However, if you joined Medicare Advantage before you had ESRD, you can usually keep your plan.
Advantages of a Medicare Advantage Plan
- Medicare Advantage Plans may cover some services traditional Medicare doesn’t, such as vision, dental, or wellness programs.
- These plans may offer packages that are tailored to people with certain chronic medical conditions who need particular services.
- These plans include prescription drug coverage.
- Medicare Advantage Plans can be less costly if a person only needs to see the list of approved medical providers on a Medicare Advantage plan. This is why Medicare Advantage plans are commonly HMO, PPO, or Private-Fee-For-Service plans.
Choice or the absence of it is usually the reason why a person likes or dislikes a Medicare Advantage plan.
Insurance companies usually limit the amount of providers as a cost savings. If a person finds they start needing to see a lot of specialists, Medicare Advantage may start to be a less-appealing option.
Medicare supplement insurance (Medigap) is an insurance policy from a private insurer that helps support some of the costs traditional Medicare doesn’t cover. Medigap coverage may include costs like coinsurance, deductibles, and copayments.
A Medigap policy is a supplement to Medicare Part A and Part B benefits. You’ll still pay your Medicare Part B premium as well as a Medigap premium.
Unless a person purchased their Medigap plan before 2006, the available plans don’t cover prescription drugs. You’ll need Medicare Part D as well if you want prescription drug coverage.
Medigap policies are standardized. This means you can pick from several policies that are essentially the same across the country. However, insurance companies can charge different prices for Medigap policies, which is why it pays to shop around.
You can buy a Medigap policy during the 6-month open enrollment period that occurs after you’ve turned age 65 and have enrolled in Medicare Part B. If you don’t enroll in this time, insurance companies may increase the monthly premiums.
Some states require insurance companies to sell at least one type of Medigap policy to those under age 65 who qualify for Medicare. Other states may not have Medigap plans available to those under age 65 who have Medicare.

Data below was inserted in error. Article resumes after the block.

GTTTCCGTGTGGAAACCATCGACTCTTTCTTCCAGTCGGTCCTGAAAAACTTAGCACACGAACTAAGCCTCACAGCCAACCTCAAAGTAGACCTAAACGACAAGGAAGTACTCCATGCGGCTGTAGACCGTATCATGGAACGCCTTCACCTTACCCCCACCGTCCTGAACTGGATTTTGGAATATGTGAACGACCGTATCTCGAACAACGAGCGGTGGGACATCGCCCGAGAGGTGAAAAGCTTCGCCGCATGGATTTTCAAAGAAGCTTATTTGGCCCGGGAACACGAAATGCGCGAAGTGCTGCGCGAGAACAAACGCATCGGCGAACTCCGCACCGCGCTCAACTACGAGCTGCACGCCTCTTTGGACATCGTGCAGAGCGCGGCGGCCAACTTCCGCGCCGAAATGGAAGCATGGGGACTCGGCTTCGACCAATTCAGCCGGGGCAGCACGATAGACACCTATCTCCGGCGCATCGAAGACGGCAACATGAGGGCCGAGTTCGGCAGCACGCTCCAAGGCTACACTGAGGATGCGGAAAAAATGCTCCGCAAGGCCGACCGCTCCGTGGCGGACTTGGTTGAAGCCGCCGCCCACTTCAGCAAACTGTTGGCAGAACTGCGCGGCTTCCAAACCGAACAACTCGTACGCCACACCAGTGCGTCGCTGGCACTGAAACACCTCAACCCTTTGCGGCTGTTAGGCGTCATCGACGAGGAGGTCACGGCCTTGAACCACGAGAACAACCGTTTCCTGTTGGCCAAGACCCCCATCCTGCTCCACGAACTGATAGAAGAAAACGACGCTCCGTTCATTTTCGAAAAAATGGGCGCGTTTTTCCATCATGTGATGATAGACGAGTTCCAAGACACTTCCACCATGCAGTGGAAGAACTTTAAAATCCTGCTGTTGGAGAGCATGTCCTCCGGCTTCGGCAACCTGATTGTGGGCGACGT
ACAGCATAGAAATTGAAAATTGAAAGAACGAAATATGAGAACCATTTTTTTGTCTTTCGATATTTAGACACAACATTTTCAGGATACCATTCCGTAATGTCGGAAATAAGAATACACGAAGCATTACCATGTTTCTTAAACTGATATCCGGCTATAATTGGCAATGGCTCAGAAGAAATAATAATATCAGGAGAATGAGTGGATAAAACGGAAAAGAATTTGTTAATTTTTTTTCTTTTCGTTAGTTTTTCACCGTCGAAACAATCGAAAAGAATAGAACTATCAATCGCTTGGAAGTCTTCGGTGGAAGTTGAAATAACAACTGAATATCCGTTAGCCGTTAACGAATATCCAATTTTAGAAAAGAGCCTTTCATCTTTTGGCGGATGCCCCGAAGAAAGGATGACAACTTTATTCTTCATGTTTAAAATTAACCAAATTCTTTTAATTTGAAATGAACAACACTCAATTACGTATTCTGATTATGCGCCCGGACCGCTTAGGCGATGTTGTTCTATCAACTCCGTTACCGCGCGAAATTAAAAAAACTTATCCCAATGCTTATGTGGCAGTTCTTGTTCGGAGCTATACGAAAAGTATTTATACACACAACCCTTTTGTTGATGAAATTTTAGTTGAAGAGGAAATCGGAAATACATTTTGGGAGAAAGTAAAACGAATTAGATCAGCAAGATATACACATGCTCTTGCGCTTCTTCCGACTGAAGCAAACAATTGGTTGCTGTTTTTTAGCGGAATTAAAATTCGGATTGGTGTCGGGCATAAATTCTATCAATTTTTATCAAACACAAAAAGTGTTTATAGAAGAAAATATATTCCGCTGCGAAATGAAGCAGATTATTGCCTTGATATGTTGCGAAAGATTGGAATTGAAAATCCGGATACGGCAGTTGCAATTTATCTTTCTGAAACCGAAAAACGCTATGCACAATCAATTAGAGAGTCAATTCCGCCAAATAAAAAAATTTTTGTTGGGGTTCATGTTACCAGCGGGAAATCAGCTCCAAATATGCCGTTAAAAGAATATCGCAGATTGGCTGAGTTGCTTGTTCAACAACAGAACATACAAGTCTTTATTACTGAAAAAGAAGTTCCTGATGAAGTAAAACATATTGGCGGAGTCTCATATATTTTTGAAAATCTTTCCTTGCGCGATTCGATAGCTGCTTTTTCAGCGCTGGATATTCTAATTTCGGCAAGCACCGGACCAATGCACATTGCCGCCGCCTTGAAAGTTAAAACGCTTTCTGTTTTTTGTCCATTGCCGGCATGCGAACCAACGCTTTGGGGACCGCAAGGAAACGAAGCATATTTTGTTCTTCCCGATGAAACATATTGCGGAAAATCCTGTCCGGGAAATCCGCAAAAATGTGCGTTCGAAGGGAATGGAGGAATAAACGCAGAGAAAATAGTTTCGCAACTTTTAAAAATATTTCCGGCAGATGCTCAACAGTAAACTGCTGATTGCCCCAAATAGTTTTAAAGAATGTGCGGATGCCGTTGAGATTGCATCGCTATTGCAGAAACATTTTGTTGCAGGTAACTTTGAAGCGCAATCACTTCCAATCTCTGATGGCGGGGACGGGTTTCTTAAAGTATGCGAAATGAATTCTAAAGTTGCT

Advantages of a Medigap plan
- Medigap plans are standardized, which means if you move, you can still keep your coverage. You don’t have to find a new plan, like you usually do with Medicare Advantage.
- The plans can help supplement healthcare costs that Medicare doesn’t pay, which reduces a person’s healthcare financial burden.
- While Medigap plans can often cost more on the front end than Medicare Advantage plans, if a person becomes very ill, they can usually reduce costs.
- Medigap plans are usually accepted at all facilities that take Medicare, usually making them less restrictive than Medicare Advantage plans.
- Use sites like Medicare.gov to compare pricing of plans.
- Call your state’s insurance department to find out if a plan you’re considering has had complaints against it.
- Talk to your friends who have Medicare Advantage or Medigap and find out what they like and dislike.
- Contact your preferred medical providers to find out if they take a Medicare Advantage plan you’re evaluating.
- Evaluate your budget to determine how much you can reasonably expect to pay on a monthly basis.
Medicare Advantage and Medigap plans are parts of Medicare that can potentially make health coverage less expensive.
While choosing one or the other typically requires some research and timing, each has the potential to save you money in healthcare costs should the need arise.
If you aren’t sure where to start, call 1-800-MEDICARE where government representatives can help you find the resources you need.